Buffalo State sheds light on student safety after dark

Provost Dennis Ponton, Vice President Hal Payne, and USG President Eric Sauerzopf join President Howard Cohen and other campus members on a walk through the campus to talk about lighting, and safety.

Eric Bomysoad

Provost Dennis Ponton, Vice President Hal Payne, and USG President Eric Sauerzopf join President Howard Cohen and other campus members on a walk through the campus to talk about lighting, and safety.

Safety walk

Interim President Howard Cohen conducted a safety walk Wednesday to discuss the lighting on campus. Several staff members attended the event, including Peter Carey, chief of police, and Cheryl Byer, assistant director for campus services.

Carey said that campus services conducts a weekly light outage report. An electrician on the midnight shift drives around and does the report in order to get the outage repaired by electricians.

According to Byer, all lights on campus are checked routinely by campus service. There is a second and third shift seven days a week.

“The lights are checked routinely and fixed accordingly,” Byer said.

Byer said that if there are any concerns about a specific area with a lack of lighting, campus services should be contacted so they can send their technicians out to assess the situation.

“If there are specific concerns about an area, they can certainly be reported to campus services,” Byer said.

There are 43 blue lights on campus. To access a map with the location of the lights, students can check out UPD’s website and download the PDF. Carey said that the lights should serve as a visible point of reference for students when in need of assistance.

Utilizing the blue lights are simple; all one must do is push the button and it will automatically dial University Police. Thelocation pops up and if a victim is unable to communicate, an officer is sent to check out the location.

“You should be in visual sight of a blue light virtually anywhere you are on campus,” Cohen said.

According to Carey, when underground infrastructure is taking place, the lighting is assessed and more, newer lights are put in place.

“The lighting goes through the different phases of construction and rehabilitation for the campus,” Carey said. “We may go through 10 or 20 years before there is underground infrastructure in that area.”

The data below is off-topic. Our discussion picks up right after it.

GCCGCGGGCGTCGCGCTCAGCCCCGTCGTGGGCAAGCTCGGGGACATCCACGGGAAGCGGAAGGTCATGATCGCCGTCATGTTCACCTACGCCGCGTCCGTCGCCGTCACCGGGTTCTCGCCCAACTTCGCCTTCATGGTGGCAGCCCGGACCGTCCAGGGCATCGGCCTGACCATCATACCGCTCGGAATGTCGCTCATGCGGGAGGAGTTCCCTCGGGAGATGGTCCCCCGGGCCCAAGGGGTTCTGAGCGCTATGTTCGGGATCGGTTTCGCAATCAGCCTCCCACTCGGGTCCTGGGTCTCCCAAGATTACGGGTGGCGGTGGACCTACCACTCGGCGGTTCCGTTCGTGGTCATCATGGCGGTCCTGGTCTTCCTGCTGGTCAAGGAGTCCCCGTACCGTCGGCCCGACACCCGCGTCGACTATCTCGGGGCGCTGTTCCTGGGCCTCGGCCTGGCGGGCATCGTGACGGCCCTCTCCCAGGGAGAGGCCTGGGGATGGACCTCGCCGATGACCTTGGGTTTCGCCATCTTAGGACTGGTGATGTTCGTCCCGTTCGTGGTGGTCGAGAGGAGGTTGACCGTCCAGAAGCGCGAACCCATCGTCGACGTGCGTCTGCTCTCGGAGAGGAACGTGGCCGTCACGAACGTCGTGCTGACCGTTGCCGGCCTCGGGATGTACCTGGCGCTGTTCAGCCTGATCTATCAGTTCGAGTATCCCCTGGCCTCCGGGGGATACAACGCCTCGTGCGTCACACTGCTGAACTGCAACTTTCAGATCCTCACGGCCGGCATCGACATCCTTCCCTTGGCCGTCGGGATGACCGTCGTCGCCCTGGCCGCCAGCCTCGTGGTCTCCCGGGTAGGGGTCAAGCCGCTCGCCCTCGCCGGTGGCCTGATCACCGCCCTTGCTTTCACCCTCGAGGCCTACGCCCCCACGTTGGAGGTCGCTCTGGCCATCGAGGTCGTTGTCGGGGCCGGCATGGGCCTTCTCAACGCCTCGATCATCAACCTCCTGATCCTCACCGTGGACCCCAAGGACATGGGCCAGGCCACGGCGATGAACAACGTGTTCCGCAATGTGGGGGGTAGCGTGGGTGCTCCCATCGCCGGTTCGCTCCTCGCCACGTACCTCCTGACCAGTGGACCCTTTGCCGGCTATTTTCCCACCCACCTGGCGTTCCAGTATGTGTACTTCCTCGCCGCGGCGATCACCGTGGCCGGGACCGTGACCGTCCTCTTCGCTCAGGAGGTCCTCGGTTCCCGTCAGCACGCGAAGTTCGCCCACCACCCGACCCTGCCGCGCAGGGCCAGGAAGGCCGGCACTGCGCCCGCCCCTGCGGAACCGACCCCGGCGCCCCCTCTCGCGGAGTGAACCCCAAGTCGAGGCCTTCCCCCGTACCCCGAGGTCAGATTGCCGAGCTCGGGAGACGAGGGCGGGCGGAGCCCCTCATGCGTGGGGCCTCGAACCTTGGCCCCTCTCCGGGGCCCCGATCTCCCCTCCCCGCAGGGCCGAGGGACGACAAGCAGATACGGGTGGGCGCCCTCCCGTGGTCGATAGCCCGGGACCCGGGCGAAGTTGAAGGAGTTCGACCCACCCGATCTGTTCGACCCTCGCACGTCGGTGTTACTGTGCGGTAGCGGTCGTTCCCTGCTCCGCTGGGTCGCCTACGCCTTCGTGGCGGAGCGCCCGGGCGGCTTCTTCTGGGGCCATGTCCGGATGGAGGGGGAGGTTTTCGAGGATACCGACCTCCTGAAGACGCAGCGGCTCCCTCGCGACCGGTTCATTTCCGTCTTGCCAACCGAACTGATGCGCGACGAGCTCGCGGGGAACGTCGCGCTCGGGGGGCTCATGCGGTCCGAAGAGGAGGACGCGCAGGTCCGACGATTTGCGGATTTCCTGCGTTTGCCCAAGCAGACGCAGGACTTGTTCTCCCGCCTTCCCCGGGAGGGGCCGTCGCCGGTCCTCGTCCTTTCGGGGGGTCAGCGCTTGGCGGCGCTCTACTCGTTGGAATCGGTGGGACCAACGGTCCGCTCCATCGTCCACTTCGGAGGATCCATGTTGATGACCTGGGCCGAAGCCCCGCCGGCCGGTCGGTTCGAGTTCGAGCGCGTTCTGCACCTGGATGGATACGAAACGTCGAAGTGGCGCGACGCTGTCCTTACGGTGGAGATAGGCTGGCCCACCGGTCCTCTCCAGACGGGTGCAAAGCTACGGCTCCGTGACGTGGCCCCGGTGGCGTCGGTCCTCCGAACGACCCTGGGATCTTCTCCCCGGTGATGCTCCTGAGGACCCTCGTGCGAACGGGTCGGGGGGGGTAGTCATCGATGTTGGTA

The spine, which is the center of campus that connects all the buildings down the center of campus, is the most illuminatedarea on campus since it is a major walkway. More lights were installed in the area during a major renovation in an attempt to make the spine a main pathway.

All lights on campus are numbered. Cohen shared that if a light is out and students want to report it, they must relay the number to campus services. A technician will then come out and check the light.

Escort vans are freely available for student use. Carey said that the escort vans operate on a bus route that takes 10 to 15 minutes as all blue light emergency phones are considered stops.

If a student needs a walking escort, they must dial 878-6333. The escort, which is a UPD student assistant, meets the student at its current location and walks them to any other point on campus.

There is also the NFTA circulator bus that runs during the day and the MGC shuttle, which runs through Lots M and G and drops the riders off to Lot C. The vans run 20 hours day, and when vans are not available, a USPA zone officer takes over.

Carey attends freshman and transfer student orientations to inform incomers to contact UPD for any on-campus crime. He encourages students to program UPD’s number into their phones. If a student calls the police, the call will be redirected to UPD and will take longer for the student to receive assistance.

There are two exterior cameras on campus. Carey said that there is a state university construction fund project that will include about 20-25 exterior cameras.

Byer said that maintenance can be reached at 878-6111, 24hours a day, seven days a week.

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